People in the News

New Artist of the Month: Tenor Xabier Anduaga

June 1, 2020 | By James Imam, Musical America

MILAN--During the opening performance of Ricciardo e Zoraide at the 2017 Rossini Opera Festival in Pisaro, tenor Xabier Anduaga turned a few heads, including this one. Opening the duet "S'ella mi é ognor Fedele," Juan Diego Flórez (Ricciardo) provided characteristically slender, laser-like vocalism, before Anduaga (as Ricciardo’s sidekick Ernesto) responded with an explosive muscularity that pinned this listener against his chair. With its purring middle register, firm, ringing upper notes and keen musicality, this was clearly an exciting new voice.

Meatier bel canto roles followed, notably with Leicester in Il castello di Kenilworth in 2018 and Gennaro in Lucrezia Borgia in 2019, both at Bergamo's Donizetti Festival. When we first spoke last February, Anduaga, 24, had just made his debut at the Opéra National de Paris as Count Almaviva in Il barbiere di Siviglia (conducted by Carlo Montanaro). Still on the horizon was his U.S. debut at the Dallas Opera in the same role, scheduled for April with Riccardo Frizza on the podium.

Then the coronavirus struck, and with it the cancellations: Dallas, Oper Köln's Il viaggio a Reims in March (Belfiore), and the title role in the Teatro Nacional in Lisbon's Le Comte Ory in June. Paris Opera's L'elisir d'amore in September (Nemorino) and the Festival Donizetti's Fille du régiment in November (Tonio) are still hanging in the balance. In a successive phone interview, Anduaga said it is unclear whether he will be compensated for the cancelled engagements. "You hear stories of singers paying for flights and hotels and getting nothing back. It isn't right. People have bills to pay. It's not like life stops," he said.

Time to study, polish, refresh

Yet there have been benefits from his isolation in San Sebastian, the coastal city in Spain's Basque Country in which Anduaga grew up. "In my short career, there has been no time to stop. If you are doing a production, travelling, dragging your luggage around and rushing to catch your flight, it can be difficult to properly prepare for roles," he says.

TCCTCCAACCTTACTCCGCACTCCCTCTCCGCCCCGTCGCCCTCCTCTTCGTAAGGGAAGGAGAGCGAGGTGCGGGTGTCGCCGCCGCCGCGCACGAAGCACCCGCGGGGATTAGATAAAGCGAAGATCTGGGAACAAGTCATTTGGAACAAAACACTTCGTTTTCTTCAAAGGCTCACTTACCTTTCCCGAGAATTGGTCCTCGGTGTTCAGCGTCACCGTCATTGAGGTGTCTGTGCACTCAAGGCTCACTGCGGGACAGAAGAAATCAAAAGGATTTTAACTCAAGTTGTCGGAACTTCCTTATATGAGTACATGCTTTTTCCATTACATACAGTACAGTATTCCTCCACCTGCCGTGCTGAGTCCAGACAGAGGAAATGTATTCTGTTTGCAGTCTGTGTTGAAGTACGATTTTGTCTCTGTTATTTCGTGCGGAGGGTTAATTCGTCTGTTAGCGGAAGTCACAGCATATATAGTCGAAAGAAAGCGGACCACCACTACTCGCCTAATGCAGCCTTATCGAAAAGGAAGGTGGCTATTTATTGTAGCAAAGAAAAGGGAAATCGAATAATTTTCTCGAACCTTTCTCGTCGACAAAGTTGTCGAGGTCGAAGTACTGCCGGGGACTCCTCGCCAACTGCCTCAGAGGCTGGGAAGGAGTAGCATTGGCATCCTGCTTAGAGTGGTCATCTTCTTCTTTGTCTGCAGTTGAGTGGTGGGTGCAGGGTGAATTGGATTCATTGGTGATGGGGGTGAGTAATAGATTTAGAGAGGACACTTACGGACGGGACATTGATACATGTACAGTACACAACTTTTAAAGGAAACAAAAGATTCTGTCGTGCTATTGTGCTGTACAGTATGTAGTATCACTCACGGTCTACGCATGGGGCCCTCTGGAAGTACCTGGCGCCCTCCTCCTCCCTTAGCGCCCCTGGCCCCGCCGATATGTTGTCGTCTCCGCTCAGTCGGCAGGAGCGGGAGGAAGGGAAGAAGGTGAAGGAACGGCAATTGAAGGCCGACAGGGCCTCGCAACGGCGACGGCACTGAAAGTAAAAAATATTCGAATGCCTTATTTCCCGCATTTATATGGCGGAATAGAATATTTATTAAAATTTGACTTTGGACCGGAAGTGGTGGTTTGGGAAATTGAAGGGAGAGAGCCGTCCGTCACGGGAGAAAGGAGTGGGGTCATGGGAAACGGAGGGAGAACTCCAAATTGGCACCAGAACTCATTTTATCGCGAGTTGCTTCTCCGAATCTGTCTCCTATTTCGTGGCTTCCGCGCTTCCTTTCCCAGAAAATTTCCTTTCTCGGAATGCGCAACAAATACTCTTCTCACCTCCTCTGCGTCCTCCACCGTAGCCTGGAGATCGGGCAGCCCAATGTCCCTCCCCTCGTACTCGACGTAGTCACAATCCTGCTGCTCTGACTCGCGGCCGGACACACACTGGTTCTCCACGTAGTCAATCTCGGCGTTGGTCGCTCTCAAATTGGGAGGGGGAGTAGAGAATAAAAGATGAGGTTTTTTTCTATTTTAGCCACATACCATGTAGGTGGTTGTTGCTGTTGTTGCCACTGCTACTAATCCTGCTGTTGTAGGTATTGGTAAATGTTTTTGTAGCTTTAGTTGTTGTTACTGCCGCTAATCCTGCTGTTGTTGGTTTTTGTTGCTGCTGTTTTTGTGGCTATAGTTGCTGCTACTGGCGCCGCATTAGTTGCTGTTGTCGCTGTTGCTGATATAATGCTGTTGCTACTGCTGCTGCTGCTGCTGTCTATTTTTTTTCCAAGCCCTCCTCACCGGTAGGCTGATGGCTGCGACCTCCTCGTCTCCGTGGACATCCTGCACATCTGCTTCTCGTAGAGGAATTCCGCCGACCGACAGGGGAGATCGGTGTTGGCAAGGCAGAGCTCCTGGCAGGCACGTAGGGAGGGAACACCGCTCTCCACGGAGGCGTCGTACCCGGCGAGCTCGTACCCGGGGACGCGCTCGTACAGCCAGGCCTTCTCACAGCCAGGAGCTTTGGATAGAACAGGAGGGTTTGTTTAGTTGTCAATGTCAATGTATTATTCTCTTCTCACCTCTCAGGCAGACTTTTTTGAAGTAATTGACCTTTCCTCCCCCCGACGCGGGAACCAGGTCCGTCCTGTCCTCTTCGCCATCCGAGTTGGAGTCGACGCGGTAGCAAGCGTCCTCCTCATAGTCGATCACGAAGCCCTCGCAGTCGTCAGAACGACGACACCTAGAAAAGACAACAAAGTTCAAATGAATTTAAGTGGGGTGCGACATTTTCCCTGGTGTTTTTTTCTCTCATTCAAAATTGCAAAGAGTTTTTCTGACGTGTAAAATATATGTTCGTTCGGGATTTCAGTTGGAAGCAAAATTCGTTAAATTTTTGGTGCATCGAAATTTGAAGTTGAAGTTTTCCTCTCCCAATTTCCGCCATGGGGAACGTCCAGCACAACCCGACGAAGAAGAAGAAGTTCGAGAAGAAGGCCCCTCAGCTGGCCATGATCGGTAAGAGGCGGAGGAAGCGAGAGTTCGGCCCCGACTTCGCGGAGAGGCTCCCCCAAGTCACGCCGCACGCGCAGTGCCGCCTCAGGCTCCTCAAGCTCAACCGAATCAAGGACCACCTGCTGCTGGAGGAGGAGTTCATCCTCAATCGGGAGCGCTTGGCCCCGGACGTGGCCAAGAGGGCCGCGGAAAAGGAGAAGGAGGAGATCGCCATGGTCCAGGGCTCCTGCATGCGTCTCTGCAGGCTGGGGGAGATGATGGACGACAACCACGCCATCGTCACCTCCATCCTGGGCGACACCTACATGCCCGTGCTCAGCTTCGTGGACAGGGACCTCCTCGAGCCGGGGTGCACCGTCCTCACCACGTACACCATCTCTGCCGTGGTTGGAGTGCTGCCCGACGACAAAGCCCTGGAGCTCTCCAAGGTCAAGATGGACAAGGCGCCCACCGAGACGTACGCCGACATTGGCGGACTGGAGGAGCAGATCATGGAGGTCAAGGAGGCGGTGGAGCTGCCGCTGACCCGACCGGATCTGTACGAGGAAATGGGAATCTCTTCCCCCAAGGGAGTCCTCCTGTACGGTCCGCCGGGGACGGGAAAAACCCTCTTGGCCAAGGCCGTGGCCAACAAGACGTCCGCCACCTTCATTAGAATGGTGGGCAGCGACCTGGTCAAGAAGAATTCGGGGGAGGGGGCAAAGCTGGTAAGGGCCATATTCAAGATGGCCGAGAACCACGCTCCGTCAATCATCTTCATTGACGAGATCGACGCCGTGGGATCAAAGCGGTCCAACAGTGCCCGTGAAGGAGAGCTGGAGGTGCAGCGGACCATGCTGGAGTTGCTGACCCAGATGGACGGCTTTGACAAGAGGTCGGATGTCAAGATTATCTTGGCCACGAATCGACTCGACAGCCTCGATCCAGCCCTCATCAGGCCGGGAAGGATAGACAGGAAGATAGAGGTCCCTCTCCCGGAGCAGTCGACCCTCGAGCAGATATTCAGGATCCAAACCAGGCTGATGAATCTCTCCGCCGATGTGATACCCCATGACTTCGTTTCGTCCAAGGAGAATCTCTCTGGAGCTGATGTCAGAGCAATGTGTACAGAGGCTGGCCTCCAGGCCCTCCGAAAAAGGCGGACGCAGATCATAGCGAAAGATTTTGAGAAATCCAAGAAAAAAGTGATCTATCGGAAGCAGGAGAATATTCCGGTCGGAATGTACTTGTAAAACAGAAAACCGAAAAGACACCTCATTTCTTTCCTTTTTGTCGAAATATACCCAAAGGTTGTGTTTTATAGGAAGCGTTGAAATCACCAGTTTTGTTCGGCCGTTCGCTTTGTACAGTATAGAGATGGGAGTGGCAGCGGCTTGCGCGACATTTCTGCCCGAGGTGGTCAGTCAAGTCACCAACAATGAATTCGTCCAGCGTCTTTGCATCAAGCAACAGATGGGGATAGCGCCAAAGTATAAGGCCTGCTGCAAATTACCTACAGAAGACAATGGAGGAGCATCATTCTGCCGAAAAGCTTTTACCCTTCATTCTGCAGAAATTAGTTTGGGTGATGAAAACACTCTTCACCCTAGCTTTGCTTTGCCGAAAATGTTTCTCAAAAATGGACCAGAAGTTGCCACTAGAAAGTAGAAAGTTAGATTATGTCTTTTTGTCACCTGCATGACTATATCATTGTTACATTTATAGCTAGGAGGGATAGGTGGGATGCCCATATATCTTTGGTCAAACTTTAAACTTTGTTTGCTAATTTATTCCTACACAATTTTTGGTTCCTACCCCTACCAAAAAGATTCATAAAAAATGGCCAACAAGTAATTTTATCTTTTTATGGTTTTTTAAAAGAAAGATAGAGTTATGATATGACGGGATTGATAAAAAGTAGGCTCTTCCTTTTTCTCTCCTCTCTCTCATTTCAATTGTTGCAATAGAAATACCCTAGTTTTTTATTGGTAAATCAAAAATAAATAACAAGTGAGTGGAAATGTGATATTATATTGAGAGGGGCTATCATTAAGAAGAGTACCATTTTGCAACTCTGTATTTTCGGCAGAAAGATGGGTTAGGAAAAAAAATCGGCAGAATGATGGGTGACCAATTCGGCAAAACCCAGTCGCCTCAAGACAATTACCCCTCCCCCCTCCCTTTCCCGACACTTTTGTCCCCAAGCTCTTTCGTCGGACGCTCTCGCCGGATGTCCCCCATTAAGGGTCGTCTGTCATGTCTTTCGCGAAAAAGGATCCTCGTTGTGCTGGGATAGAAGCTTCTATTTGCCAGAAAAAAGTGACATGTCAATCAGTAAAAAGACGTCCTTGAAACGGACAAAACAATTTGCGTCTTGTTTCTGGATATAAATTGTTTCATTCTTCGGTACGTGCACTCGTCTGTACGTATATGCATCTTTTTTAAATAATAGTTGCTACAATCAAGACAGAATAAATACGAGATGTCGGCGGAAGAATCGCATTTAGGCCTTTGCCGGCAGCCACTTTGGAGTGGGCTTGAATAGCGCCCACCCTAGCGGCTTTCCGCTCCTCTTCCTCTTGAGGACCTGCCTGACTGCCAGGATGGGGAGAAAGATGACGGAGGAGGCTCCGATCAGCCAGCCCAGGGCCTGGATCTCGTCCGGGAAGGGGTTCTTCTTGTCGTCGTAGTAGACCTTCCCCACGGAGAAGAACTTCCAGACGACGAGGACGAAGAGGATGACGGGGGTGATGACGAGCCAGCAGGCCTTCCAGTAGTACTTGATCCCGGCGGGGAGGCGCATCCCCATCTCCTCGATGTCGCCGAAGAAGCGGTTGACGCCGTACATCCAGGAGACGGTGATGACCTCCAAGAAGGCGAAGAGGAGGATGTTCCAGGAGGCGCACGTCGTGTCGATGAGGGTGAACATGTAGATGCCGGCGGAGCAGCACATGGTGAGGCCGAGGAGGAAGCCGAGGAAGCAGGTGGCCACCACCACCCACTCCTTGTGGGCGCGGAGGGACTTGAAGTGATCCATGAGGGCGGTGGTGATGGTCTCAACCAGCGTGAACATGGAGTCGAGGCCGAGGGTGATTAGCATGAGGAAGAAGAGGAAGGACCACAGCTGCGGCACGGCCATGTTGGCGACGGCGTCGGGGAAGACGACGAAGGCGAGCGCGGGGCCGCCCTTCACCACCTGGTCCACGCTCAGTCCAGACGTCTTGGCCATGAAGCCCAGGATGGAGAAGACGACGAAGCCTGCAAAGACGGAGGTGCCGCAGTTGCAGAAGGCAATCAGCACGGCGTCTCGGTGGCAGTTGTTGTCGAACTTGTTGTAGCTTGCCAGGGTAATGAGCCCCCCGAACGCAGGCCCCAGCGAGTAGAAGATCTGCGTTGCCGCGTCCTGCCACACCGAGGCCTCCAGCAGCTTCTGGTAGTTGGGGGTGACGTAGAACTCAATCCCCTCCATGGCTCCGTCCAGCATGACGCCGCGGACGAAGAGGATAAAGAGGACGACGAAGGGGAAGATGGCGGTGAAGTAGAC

In Bergamo's Lucrezia, Anduaga's high pianissimos sounded thrillingly hard won but suggested he was still mastering his large voice. He knows this is his chance to sand off some sharp edges. "I can make errors, experiment, and push myself in new directions. It helps that I don't need to constantly change between repertoire between performances. That is keeping me fresh."

That his long-term singing teacher, soprano Elena Barbé, is also his romantic partner, has been a bonus. Isolating together, they are preparing for his future engagements, including Così fan tutte for Seville in October (Ferrando). "Mozart obliges you to be technically perfect….You can't leave a single note in mid-air but have to join everything up. If you don't, it is no longer Mozart." 

He is also taking the time to immerse himself in literature and his record collection (discs of Così featuring Fritz Wunderlich and Matthew Polenzani are particular favorites). "I am reading about Mozart, about Il barbiere and Così. This is a unique chance to get inside the characters, to live with them, to speak about them and deconstruct them."

Born to musical parents, Anduaga joined San Sebastian's prestigious Orfeón Donostiarra choir at age eight, performing under the batons of Riccardo Chailly and Michael Tilson Thomas, among others, but also introducing him to Barbé, singing teacher to members of the choir. Twelve years his senior, Barbé to this day remains an essential guide. (The couple was due to marry in June, but postponed their wedding due to the health crisis.)

The influence of the master

After enrolling at the Musikene conservatory, Anduaga continued to study privately with her. He won a place in the 2016 Rossini Academy, where Alberto Zedda, a leading figure of the "Rossini renaissance," made a lasting impact. "Singing coloratura phrases that contain two-thousand notes requires brilliance and virtuosity. Zedda showed me you also need to provide color and phrasing. Without those, the music is dull."

Awareness of Spain's operatic legacy ultimately inspired Anduaga to pursue a career in singing. "Not all [aficianados] like the three tenors, but I loved them. Not least because two-thirds were Spanish. For a small country, Spain has produced so many musicians. Some kids are inspired by football players. For me it was the singers."

Anduaga won five awards at the Tenor Francisco Viñas Competition in 2017, and was awarded both first and Zarzuela prizes at Operalia last year. At Bergamo and Pesaro, singing alongside the likes of Pretty Yende, Jessica Pratt, and Flórez has provided further visibility and learning opportunities.

On numerous occasions during our conversations, Anduaga reiterated his belief in the importance of the family. That his San Sebastian-based parents have been off limits during the lockdown has underlined their centrality to his life. ("We are singers, but we are also people," Anduaga says.) Meanwhile, he is raring to get back to work. "You have to be ready to jump onstage at any moment. I am ready. I would be onstage now if I could."

Photo by Elena Cherkashyna




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